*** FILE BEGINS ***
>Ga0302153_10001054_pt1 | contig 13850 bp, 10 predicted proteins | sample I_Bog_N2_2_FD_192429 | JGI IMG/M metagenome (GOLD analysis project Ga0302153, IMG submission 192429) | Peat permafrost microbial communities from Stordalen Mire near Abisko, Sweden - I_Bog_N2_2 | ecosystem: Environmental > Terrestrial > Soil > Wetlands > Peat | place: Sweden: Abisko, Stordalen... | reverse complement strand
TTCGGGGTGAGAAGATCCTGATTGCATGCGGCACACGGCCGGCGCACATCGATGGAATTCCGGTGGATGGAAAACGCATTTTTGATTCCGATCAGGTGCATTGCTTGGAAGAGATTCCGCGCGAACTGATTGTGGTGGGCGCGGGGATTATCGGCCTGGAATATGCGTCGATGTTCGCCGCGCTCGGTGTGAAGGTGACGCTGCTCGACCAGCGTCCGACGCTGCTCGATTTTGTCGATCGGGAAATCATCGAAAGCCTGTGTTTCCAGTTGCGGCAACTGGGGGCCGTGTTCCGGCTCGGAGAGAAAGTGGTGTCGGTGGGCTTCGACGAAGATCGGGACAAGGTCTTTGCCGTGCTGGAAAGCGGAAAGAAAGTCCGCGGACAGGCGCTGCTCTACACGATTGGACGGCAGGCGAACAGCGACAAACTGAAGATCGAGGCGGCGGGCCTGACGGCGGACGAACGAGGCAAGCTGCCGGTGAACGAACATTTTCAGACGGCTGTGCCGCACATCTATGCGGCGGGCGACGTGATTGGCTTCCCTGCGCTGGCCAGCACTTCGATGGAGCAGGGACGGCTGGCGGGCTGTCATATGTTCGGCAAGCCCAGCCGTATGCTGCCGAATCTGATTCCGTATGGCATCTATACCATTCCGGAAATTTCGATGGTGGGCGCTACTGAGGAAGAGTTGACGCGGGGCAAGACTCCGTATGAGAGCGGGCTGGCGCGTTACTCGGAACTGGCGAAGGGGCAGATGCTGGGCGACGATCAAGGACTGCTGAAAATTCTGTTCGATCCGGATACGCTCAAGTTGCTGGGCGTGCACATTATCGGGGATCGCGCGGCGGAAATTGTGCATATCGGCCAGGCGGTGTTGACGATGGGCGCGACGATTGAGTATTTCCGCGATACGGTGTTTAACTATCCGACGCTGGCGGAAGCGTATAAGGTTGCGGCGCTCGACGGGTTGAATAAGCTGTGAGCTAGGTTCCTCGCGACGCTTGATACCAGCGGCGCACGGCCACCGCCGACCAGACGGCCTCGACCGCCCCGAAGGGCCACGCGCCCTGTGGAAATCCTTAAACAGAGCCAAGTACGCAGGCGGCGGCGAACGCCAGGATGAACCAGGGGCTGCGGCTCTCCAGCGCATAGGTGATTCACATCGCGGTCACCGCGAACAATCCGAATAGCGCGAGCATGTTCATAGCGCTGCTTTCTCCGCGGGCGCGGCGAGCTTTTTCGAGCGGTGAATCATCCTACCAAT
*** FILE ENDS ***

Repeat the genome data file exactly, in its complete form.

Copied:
>Ga0302153_10001054_pt1 | contig 13850 bp, 10 predicted proteins | sample I_Bog_N2_2_FD_192429 | JGI IMG/M metagenome (GOLD analysis project Ga0302153, IMG submission 192429) | Peat permafrost microbial communities from Stordalen Mire near Abisko, Sweden - I_Bog_N2_2 | ecosystem: Environmental > Terrestrial > Soil > Wetlands > Peat | place: Sweden: Abisko, Stordalen... | reverse complement strand
TTCGGGGTGAGAAGATCCTGATTGCATGCGGCACACGGCCGGCGCACATCGATGGAATTCCGGTGGATGGAAAACGCATTTTTGATTCCGATCAGGTGCATTGCTTGGAAGAGATTCCGCGCGAACTGATTGTGGTGGGCGCGGGGATTATCGGCCTGGAATATGCGTCGATGTTCGCCGCGCTCGGTGTGAAGGTGACGCTGCTCGACCAGCGTCCGACGCTGCTCGATTTTGTCGATCGGGAAATCATCGAAAGCCTGTGTTTCCAGTTGCGGCAACTGGGGGCCGTGTTCCGGCTCGGAGAGAAAGTGGTGTCGGTGGGCTTCGACGAAGATCGGGACAAGGTCTTTGCCGTGCTGGAAAGCGGAAAGAAAGTCCGCGGACAGGCGCTGCTCTACACGATTGGACGGCAGGCGAACAGCGACAAACTGAAGATCGAGGCGGCGGGCCTGACGGCGGACGAACGAGGCAAGCTGCCGGTGAACGAACATTTTCAGACGGCTGTGCCGCACATCTATGCGGCGGGCGACGTGATTGGCTTCCCTGCGCTGGCCAGCACTTCGATGGAGCAGGGACGGCTGGCGGGCTGTCATATGTTCGGCAAGCCCAGCCGTATGCTGCCGAATCTGATTCCGTATGGCATCTATACCATTCCGGAAATTTCGATGGTGGGCGCTACTGAGGAAGAGTTGACGCGGGGCAAGACTCCGTATGAGAGCGGGCTGGCGCGTTACTCGGAACTGGCGAAGGGGCAGATGCTGGGCGACGATCAAGGACTGCTGAAAATTCTGTTCGATCCGGATACGCTCAAGTTGCTGGGCGTGCACATTATCGGGGATCGCGCGGCGGAAATTGTGCATATCGGCCAGGCGGTGTTGACGATGGGCGCGACGATTGAGTATTTCCGCGATACGGTGTTTAACTATCCGACGCTGGCGGAAGCGTATAAGGTTGCGGCGCTCGACGGGTTGAATAAGCTGTGAGCTAGGTTCCTCGCGACGCTTGATACCAGCGGCGCACGGCCACCGCCGACCAGACGGCCTCGACCGCCCCGAAGGGCCACGCGCCCTGTGGAAATCCTTAAACAGAGCCAAGTACGCAGGCGGCGGCGAACGCCAGGATGAACCAGGGGCTGCGGCTCTCCAGCGCATAGGTGATTCACATCGCGGTCACCGCGAACAATCCGAATAGCGCGAGCATGTTCATAGCGCTGCTTTCTCCGCGGGCGCGGCGAGCTTTTTCGAGCGGTGAATCATCCTACCAAT